Harmless infection? Dangerous consequences of a cold – these symptoms suggest myocarditis

Harmless infection?  Dangerous consequences of a cold - these symptoms suggest myocarditis

A harmless infection can have dire consequences if not properly cured. There is a risk of heart muscle inflammation, which even increases the risk of cardiac death.

Hardly anyone stays in bed with a supposedly harmless cold, and even after a gastrointestinal infection you certainly don’t think about taking it easy for a long time. You should also be careful with minor illnesses. Because many viruses and bacteria can affect the heart. This includes:

The risk that the pathogens attack the heart muscle is particularly high if you don’t allow your body enough rest. Stress or exercise are dangerous in such situations.

Well curable, difficult to identify

If heart muscle inflammation is detected in time, it can be treated very well with antibiotics and plenty of rest. And in around every third case, myocarditis, as the heart muscle inflammation is called in technical jargon, even runs without symptoms and heals on its own without long-term effects. However, the remaining two thirds have scarring on the heart, which can develop into cardiac insufficiency. This can lead to a heart attack or even sudden cardiac death much later. Experts suspect that myocarditis is also a cause of the comparatively frequent sudden cardiac death in young athletes who tend not to take it easy long enough after an illness.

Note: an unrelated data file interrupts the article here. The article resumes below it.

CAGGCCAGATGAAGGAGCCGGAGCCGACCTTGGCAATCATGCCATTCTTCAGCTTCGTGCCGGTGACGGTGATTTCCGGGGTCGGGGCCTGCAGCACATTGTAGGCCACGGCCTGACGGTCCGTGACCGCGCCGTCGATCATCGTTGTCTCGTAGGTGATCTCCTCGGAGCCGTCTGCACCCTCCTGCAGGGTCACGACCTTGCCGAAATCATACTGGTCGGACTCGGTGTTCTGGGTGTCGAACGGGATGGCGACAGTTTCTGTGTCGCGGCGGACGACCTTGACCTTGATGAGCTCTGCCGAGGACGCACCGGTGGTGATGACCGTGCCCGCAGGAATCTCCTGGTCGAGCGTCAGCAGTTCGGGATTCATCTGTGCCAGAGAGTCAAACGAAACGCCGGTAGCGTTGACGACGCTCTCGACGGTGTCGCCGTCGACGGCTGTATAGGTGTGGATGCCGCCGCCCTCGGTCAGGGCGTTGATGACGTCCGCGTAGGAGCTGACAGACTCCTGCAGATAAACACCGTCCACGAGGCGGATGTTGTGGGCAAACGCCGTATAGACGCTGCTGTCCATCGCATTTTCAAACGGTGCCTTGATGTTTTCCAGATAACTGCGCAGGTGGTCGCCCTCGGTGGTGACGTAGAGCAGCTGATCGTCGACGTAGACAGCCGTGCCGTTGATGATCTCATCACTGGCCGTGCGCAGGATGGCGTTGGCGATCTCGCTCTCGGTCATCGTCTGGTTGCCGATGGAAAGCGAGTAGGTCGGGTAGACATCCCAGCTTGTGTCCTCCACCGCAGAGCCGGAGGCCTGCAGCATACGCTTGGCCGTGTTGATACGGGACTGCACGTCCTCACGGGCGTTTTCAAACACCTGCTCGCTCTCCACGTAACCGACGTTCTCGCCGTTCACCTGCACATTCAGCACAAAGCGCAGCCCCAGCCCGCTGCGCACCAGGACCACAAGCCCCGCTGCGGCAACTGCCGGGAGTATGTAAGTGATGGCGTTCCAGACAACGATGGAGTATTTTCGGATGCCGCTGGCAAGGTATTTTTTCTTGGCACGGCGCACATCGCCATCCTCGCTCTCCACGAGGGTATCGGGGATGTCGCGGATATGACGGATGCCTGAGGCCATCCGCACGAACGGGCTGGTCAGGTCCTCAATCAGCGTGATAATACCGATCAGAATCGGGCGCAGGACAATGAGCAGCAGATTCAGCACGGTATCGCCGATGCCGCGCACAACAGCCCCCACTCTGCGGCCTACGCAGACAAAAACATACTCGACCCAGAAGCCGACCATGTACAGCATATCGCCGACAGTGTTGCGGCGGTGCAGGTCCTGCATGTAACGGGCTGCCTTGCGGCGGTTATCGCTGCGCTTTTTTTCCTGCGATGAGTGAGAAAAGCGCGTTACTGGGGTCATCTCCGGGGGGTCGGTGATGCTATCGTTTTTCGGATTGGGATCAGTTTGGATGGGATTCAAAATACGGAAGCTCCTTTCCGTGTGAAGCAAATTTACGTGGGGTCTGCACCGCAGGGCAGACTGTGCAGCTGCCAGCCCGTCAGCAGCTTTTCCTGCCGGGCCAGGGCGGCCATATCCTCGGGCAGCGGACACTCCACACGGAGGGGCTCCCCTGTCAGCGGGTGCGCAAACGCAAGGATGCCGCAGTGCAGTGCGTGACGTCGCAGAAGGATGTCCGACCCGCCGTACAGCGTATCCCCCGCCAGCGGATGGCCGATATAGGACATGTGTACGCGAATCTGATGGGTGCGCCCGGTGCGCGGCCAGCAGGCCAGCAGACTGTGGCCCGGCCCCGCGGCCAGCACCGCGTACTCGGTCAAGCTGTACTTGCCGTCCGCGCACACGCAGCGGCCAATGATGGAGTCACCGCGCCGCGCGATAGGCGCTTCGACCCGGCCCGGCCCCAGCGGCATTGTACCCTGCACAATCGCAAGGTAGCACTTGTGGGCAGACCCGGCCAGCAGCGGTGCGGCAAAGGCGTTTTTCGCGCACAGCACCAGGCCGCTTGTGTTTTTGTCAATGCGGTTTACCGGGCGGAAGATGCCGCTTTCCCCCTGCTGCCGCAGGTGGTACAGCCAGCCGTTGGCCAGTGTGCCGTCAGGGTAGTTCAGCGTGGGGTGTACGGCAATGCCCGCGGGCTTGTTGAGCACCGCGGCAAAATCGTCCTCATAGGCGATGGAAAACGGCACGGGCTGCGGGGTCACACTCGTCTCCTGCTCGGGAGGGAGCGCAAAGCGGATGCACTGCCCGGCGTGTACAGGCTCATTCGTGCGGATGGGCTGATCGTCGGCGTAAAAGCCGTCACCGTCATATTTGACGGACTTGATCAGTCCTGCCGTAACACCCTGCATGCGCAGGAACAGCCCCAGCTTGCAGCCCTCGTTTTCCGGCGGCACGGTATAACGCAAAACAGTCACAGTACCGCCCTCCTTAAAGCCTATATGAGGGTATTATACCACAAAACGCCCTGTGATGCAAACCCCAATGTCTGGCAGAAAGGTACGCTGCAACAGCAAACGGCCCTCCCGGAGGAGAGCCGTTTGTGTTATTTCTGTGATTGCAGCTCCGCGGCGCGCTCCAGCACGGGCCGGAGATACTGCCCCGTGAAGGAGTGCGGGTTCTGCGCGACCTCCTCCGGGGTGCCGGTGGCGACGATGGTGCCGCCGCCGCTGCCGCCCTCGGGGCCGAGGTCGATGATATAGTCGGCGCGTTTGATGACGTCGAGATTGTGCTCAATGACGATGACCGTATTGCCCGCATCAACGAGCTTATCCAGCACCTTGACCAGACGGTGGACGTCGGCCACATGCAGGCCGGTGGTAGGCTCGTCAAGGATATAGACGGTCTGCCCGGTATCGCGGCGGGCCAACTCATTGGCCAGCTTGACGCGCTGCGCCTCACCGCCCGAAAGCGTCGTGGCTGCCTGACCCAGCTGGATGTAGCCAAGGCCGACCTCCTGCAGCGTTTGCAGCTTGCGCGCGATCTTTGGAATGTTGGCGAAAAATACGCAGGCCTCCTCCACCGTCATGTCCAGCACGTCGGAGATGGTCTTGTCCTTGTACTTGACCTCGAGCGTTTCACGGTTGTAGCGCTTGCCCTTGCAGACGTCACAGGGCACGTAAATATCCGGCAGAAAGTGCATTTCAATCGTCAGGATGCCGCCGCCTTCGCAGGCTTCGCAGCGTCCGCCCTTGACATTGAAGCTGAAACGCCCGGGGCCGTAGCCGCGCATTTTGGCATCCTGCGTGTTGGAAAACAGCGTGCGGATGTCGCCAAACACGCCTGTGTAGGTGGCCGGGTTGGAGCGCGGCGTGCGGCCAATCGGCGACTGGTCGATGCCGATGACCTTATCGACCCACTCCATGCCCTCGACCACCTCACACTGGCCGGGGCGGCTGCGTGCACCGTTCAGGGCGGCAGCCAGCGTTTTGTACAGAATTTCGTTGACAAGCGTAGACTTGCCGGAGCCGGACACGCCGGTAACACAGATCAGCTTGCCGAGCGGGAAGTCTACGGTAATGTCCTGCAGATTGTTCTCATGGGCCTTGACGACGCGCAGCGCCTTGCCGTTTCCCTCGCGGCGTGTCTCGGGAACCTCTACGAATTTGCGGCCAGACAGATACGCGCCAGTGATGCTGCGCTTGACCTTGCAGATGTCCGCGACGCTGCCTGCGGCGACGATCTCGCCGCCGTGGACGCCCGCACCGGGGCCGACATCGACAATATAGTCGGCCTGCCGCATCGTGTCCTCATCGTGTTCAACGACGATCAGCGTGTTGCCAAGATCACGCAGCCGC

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You can tell if you have heart muscle inflammation by these symptoms

The problem is that the signs of myocarditis are rather unspecific and are therefore often not properly perceived. The main symptom is severe exhaustion, which those affected suffer from in the first eight weeks after an infection. It is normal to be weak during an illness, but if you feel tired for weeks after the infection, this is a warning sign. Other symptoms of heart muscle inflammation include:

If you notice such symptoms after an infection, you should see a doctor immediately. He can use an EKG, an ultrasound scan, and a blood test to identify possible impairment of heart function and symptoms of myocarditis. He will presumably prescribe antibiotics and plenty of rest to treat heart muscle inflammation.

But it is even better not to let it get that far in the first place. Allow yourself enough time to heal even after a supposedly harmless infection. Even if that means that you should refrain from exercising for two weeks and avoid stress.

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